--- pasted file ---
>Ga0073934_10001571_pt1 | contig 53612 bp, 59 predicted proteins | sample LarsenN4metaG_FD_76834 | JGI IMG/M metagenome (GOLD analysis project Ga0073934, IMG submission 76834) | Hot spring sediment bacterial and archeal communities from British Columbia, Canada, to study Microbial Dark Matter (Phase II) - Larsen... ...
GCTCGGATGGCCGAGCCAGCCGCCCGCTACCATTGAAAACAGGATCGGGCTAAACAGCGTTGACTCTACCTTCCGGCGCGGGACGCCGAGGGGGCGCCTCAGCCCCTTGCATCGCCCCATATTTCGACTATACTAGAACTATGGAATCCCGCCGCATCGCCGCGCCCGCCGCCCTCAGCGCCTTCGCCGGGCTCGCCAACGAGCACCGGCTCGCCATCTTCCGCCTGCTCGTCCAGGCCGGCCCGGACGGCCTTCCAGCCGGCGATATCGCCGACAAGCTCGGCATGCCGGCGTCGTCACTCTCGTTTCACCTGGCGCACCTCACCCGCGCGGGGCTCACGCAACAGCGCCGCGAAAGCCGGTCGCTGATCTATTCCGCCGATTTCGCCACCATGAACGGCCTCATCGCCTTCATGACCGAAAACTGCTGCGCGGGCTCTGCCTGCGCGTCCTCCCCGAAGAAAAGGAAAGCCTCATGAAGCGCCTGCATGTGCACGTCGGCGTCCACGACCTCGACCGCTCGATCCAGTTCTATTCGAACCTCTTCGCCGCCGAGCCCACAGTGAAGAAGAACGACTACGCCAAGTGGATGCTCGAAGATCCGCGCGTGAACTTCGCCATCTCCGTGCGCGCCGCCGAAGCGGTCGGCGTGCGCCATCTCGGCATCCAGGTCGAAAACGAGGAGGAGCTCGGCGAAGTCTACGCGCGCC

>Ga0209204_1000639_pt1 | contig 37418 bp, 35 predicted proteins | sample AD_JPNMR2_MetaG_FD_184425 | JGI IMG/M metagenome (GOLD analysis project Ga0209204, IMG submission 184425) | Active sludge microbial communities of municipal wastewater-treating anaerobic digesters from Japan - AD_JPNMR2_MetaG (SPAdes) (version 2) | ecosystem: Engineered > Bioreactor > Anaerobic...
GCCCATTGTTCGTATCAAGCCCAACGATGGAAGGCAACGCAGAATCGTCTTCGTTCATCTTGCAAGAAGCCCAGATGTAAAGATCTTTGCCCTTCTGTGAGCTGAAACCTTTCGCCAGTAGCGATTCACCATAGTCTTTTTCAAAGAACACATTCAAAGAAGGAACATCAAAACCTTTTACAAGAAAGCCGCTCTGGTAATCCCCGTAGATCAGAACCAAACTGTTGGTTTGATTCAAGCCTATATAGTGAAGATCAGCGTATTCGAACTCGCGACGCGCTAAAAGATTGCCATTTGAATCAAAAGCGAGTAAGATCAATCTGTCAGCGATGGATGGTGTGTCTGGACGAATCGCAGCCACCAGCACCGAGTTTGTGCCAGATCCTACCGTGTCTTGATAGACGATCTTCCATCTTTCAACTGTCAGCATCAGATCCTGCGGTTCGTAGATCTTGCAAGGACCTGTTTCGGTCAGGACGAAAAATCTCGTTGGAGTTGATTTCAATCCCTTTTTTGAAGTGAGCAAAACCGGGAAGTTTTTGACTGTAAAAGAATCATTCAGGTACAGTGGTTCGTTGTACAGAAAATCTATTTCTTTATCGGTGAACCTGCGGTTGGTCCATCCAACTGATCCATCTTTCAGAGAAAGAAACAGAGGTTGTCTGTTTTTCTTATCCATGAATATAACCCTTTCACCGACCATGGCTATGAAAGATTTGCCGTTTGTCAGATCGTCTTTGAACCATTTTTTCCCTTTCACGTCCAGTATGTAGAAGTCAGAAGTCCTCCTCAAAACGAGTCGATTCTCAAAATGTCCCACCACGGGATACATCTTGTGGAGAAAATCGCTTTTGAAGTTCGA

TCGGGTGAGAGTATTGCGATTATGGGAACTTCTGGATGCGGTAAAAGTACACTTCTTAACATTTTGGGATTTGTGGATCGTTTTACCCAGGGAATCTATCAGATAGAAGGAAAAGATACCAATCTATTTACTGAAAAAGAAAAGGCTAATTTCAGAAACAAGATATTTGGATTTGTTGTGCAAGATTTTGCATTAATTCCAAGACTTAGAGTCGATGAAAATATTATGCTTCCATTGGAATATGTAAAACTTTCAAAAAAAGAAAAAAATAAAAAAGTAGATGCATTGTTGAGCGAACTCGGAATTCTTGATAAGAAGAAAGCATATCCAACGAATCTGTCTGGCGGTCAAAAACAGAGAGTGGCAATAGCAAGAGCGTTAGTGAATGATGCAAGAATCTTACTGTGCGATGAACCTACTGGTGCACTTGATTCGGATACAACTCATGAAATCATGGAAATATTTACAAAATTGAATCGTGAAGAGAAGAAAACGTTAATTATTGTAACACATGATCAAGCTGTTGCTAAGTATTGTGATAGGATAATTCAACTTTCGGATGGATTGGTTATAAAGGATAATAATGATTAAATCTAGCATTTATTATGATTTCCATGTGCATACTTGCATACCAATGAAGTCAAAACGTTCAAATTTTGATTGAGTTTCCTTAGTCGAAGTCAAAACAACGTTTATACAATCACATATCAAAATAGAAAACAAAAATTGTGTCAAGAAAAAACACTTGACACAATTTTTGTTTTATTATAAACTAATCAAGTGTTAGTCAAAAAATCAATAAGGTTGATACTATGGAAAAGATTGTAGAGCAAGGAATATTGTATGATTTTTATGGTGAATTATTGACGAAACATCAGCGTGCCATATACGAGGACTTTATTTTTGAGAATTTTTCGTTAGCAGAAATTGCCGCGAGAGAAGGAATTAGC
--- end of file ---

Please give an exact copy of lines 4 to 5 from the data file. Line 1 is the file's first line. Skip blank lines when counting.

GCCCATTGTTCGTATCAAGCCCAACGATGGAAGGCAACGCAGAATCGTCTTCGTTCATCTTGCAAGAAGCCCAGATGTAAAGATCTTTGCCCTTCTGTGAGCTGAAACCTTTCGCCAGTAGCGATTCACCATAGTCTTTTTCAAAGAACACATTCAAAGAAGGAACATCAAAACCTTTTACAAGAAAGCCGCTCTGGTAATCCCCGTAGATCAGAACCAAACTGTTGGTTTGATTCAAGCCTATATAGTGAAGATCAGCGTATTCGAACTCGCGACGCGCTAAAAGATTGCCATTTGAATCAAAAGCGAGTAAGATCAATCTGTCAGCGATGGATGGTGTGTCTGGACGAATCGCAGCCACCAGCACCGAGTTTGTGCCAGATCCTACCGTGTCTTGATAGACGATCTTCCATCTTTCAACTGTCAGCATCAGATCCTGCGGTTCGTAGATCTTGCAAGGACCTGTTTCGGTCAGGACGAAAAATCTCGTTGGAGTTGATTTCAATCCCTTTTTTGAAGTGAGCAAAACCGGGAAGTTTTTGACTGTAAAAGAATCATTCAGGTACAGTGGTTCGTTGTACAGAAAATCTATTTCTTTATCGGTGAACCTGCGGTTGGTCCATCCAACTGATCCATCTTTCAGAGAAAGAAACAGAGGTTGTCTGTTTTTCTTATCCATGAATATAACCCTTTCACCGACCATGGCTATGAAAGATTTGCCGTTTGTCAGATCGTCTTTGAACCATTTTTTCCCTTTCACGTCCAGTATGTAGAAGTCAGAAGTCCTCCTCAAAACGAGTCGATTCTCAAAATGTCCCACCACGGGATACATCTTGTGGAGAAAATCGCTTTTGAAGTTCGA

TCGGGTGAGAGTATTGCGATTATGGGAACTTCTGGATGCGGTAAAAGTACACTTCTTAACATTTTGGGATTTGTGGATCGTTTTACCCAGGGAATCTATCAGATAGAAGGAAAAGATACCAATCTATTTACTGAAAAAGAAAAGGCTAATTTCAGAAACAAGATATTTGGATTTGTTGTGCAAGATTTTGCATTAATTCCAAGACTTAGAGTCGATGAAAATATTATGCTTCCATTGGAATATGTAAAACTTTCAAAAAAAGAAAAAAATAAAAAAGTAGATGCATTGTTGAGCGAACTCGGAATTCTTGATAAGAAGAAAGCATATCCAACGAATCTGTCTGGCGGTCAAAAACAGAGAGTGGCAATAGCAAGAGCGTTAGTGAATGATGCAAGAATCTTACTGTGCGATGAACCTACTGGTGCACTTGATTCGGATACAACTCATGAAATCATGGAAATATTTACAAAATTGAATCGTGAAGAGAAGAAAACGTTAATTATTGTAACACATGATCAAGCTGTTGCTAAGTATTGTGATAGGATAATTCAACTTTCGGATGGATTGGTTATAAAGGATAATAATGATTAAATCTAGCATTTATTATGATTTCCATGTGCATACTTGCATACCAATGAAGTCAAAACGTTCAAATTTTGATTGAGTTTCCTTAGTCGAAGTCAAAACAACGTTTATACAATCACATATCAAAATAGAAAACAAAAATTGTGTCAAGAAAAAACACTTGACACAATTTTTGTTTTATTATAAACTAATCAAGTGTTAGTCAAAAAATCAATAAGGTTGATACTATGGAAAAGATTGTAGAGCAAGGAATATTGTATGATTTTTATGGTGAATTATTGACGAAACATCAGCGTGCCATATACGAGGACTTTATTTTTGAGAATTTTTCGTTAGCAGAAATTGCCGCGAGAGAAGGAATTAGC